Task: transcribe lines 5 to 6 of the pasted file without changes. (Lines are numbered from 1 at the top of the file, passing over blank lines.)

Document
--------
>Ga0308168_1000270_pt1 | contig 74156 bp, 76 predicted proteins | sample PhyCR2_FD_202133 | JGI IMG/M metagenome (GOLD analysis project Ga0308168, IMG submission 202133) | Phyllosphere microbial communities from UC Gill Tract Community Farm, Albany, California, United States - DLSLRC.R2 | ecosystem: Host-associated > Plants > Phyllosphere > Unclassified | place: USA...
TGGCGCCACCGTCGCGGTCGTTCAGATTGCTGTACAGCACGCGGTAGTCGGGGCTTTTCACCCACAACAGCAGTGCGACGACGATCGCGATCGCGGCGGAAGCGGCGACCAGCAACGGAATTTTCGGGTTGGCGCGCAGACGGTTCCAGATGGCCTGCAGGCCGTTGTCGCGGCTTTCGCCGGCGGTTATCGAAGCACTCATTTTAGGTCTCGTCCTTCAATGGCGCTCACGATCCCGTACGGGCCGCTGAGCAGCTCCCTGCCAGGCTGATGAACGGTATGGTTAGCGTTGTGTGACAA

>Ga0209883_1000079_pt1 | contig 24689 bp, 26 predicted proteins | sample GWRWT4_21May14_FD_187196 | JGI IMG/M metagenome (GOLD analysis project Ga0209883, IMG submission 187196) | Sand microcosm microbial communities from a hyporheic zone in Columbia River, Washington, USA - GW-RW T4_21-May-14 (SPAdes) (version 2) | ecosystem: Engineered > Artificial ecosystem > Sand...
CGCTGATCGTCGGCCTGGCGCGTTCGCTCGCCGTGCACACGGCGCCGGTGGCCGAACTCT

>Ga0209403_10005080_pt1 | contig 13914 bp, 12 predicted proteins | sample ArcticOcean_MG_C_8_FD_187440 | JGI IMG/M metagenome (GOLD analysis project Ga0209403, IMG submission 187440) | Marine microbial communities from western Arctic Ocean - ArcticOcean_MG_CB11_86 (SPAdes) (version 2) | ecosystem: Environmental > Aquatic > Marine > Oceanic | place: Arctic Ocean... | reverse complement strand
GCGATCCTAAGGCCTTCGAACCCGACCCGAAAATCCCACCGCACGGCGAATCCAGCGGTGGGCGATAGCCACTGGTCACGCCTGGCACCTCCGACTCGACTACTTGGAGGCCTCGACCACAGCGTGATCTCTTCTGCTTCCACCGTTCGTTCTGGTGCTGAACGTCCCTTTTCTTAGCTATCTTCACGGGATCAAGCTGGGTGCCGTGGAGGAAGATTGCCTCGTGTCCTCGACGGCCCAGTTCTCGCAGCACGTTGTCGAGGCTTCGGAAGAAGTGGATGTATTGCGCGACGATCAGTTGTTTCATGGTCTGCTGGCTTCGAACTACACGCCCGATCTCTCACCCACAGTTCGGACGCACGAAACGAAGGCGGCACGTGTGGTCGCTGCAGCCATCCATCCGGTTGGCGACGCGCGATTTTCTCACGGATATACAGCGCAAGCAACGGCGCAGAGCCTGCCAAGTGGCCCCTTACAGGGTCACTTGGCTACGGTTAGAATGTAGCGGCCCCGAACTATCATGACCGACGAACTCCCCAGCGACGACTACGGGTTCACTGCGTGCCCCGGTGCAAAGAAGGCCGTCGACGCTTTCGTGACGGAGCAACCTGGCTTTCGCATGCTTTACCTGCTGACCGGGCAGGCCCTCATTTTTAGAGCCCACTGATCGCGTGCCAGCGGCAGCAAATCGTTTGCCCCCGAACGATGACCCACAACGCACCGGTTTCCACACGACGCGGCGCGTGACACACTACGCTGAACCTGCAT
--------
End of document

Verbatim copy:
>Ga0209403_10005080_pt1 | contig 13914 bp, 12 predicted proteins | sample ArcticOcean_MG_C_8_FD_187440 | JGI IMG/M metagenome (GOLD analysis project Ga0209403, IMG submission 187440) | Marine microbial communities from western Arctic Ocean - ArcticOcean_MG_CB11_86 (SPAdes) (version 2) | ecosystem: Environmental > Aquatic > Marine > Oceanic | place: Arctic Ocean... | reverse complement strand
GCGATCCTAAGGCCTTCGAACCCGACCCGAAAATCCCACCGCACGGCGAATCCAGCGGTGGGCGATAGCCACTGGTCACGCCTGGCACCTCCGACTCGACTACTTGGAGGCCTCGACCACAGCGTGATCTCTTCTGCTTCCACCGTTCGTTCTGGTGCTGAACGTCCCTTTTCTTAGCTATCTTCACGGGATCAAGCTGGGTGCCGTGGAGGAAGATTGCCTCGTGTCCTCGACGGCCCAGTTCTCGCAGCACGTTGTCGAGGCTTCGGAAGAAGTGGATGTATTGCGCGACGATCAGTTGTTTCATGGTCTGCTGGCTTCGAACTACACGCCCGATCTCTCACCCACAGTTCGGACGCACGAAACGAAGGCGGCACGTGTGGTCGCTGCAGCCATCCATCCGGTTGGCGACGCGCGATTTTCTCACGGATATACAGCGCAAGCAACGGCGCAGAGCCTGCCAAGTGGCCCCTTACAGGGTCACTTGGCTACGGTTAGAATGTAGCGGCCCCGAACTATCATGACCGACGAACTCCCCAGCGACGACTACGGGTTCACTGCGTGCCCCGGTGCAAAGAAGGCCGTCGACGCTTTCGTGACGGAGCAACCTGGCTTTCGCATGCTTTACCTGCTGACCGGGCAGGCCCTCATTTTTAGAGCCCACTGATCGCGTGCCAGCGGCAGCAAATCGTTTGCCCCCGAACGATGACCCACAACGCACCGGTTTCCACACGACGCGGCGCGTGACACACTACGCTGAACCTGCAT